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schessl |
Published Friday, June 01, 2001

Anclote Key KayakerSummer time brings thoughts of warm weather, camping and great kayaking or canoeing. In many locations, summer offers the best paddling experiences. In others, such as Florida, summer paddling brings additional challenges. Everyone knows the Sunshine State is, well, hotter than Hades in the summer. Improper exercise can lead to problems with heat exhaustion and heatstroke.

Both are possibilities for the unprepared paddler. Heat exhaustion is overheating of the body due to excessive loss of fluids, the second is where the body's thermo-regulatory system stop working. Heatstroke is the worse of the two and may be fatal. A key symptom to look for is disorientation. If a person has quit sweating, is disorientated, faints or becomes unconscious, this indicates a very serious condition and requires immediate life support measures. Since this site provides paddling and not medical information, nor am I medically qualified to give advice, you should seek professional instruction on detection and first aid treatment of these conditions.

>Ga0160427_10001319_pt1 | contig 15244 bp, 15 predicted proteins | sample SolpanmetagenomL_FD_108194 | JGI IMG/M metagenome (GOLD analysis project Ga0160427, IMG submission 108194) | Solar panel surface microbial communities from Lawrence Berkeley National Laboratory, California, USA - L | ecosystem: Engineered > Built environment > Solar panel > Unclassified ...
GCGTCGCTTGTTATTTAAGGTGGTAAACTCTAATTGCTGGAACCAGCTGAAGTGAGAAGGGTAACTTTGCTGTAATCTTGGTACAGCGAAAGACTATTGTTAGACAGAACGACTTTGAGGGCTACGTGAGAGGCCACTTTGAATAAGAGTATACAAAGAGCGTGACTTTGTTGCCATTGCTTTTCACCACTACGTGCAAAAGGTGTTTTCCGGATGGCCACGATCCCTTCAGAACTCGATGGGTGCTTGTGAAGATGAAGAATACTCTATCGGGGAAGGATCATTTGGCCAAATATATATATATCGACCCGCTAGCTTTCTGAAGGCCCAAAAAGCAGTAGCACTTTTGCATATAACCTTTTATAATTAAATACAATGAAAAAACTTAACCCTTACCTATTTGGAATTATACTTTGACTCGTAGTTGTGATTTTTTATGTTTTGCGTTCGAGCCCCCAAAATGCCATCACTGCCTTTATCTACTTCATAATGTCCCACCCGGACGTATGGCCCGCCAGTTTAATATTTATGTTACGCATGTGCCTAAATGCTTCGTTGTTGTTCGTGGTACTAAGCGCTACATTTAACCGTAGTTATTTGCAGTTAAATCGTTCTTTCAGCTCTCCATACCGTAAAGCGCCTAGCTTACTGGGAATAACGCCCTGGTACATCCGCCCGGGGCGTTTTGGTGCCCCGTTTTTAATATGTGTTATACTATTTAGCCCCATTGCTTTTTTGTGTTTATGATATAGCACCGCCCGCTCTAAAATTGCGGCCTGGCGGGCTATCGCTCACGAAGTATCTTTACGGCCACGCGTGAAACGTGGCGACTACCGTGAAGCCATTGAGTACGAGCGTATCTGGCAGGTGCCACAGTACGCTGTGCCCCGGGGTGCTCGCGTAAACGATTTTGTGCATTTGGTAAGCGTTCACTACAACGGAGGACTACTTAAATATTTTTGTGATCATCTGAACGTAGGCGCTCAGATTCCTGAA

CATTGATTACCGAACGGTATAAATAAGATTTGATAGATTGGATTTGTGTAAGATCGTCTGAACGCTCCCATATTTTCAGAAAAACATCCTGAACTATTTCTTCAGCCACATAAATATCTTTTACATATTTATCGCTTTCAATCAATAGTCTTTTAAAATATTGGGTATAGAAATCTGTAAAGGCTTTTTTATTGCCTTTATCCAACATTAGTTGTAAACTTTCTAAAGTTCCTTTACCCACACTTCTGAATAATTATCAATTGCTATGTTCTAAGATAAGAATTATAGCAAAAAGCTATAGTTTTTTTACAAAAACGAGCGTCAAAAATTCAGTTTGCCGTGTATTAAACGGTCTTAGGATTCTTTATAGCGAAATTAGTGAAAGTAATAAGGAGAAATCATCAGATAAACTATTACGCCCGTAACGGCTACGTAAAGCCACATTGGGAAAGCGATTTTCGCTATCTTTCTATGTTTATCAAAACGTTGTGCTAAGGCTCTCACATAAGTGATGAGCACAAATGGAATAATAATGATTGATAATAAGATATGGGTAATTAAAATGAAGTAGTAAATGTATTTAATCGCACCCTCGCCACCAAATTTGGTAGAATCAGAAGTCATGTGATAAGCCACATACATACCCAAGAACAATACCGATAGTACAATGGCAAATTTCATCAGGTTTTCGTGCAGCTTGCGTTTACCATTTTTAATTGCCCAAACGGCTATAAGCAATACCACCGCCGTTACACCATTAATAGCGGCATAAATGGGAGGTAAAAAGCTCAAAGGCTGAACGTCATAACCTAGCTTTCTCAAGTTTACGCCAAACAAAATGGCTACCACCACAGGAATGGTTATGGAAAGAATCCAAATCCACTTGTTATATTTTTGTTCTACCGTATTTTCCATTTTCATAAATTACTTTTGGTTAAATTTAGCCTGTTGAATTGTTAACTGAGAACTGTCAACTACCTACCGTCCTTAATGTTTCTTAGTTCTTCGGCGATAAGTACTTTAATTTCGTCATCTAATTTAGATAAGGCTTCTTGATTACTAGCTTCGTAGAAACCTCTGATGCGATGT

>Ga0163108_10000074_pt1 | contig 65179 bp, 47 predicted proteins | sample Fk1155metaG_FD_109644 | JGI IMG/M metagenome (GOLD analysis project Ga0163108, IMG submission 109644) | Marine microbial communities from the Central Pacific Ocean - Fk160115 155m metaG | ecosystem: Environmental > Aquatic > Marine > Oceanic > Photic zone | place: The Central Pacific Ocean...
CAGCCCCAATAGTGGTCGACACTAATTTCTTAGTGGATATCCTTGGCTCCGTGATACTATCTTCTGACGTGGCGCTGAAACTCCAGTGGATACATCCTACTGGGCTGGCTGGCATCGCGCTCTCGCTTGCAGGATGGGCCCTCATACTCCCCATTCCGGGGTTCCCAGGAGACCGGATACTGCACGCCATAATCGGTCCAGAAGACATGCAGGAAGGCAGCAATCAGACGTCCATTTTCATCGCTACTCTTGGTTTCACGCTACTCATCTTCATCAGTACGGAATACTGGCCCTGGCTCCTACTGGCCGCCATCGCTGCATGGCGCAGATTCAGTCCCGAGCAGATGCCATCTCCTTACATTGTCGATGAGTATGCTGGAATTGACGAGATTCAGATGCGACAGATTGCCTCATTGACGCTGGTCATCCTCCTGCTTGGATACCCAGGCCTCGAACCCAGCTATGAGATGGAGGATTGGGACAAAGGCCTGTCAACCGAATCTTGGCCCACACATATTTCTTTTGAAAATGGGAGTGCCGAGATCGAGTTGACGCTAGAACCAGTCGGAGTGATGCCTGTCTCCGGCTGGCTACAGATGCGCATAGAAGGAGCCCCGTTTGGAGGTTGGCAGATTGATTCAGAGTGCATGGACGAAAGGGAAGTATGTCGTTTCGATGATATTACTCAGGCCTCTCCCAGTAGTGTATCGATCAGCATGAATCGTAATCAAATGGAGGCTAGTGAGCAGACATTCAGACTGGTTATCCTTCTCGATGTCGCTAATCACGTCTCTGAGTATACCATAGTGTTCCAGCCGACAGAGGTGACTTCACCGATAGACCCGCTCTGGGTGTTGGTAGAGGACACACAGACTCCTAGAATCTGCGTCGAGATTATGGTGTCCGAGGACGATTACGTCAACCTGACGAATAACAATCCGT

As preventive measures, there are three critical components that we use to avoid heat-related illnesses. These are: stay well-hydrated, make sure that your body can get rid of excess heat, and be sensible about paddling during hot weather. We're all familiar with "sport drinks", which work great for replenishing the body with liquids. Plain water works nicely too. It is important to keep drinking lots of liquids, before, during and after paddling.

Your body's main mechanism for getting rid of excess heat is through sweating. When you sweat, heat from your skin causes water to evaporate. As long as blood is flowing properly, this excess heat will be pumped to the skin and evaporated.

The hotter and more humid the weather is, the harder it is for your body to get rid of the excess heat. Clothing makes a difference too. The less clothing, the quicker you can cool off. Of course, this is dangerous if taken to extremes. Nude kayaking in direct sunlight is definitely not recommended! Wear light, loose-fitting clothing, sunscreen, sunglasses and a wide brimmed hat.

Use common sense when paddling and enjoy the summer.

Ed Schessl

Last update Friday, January 30, 2009

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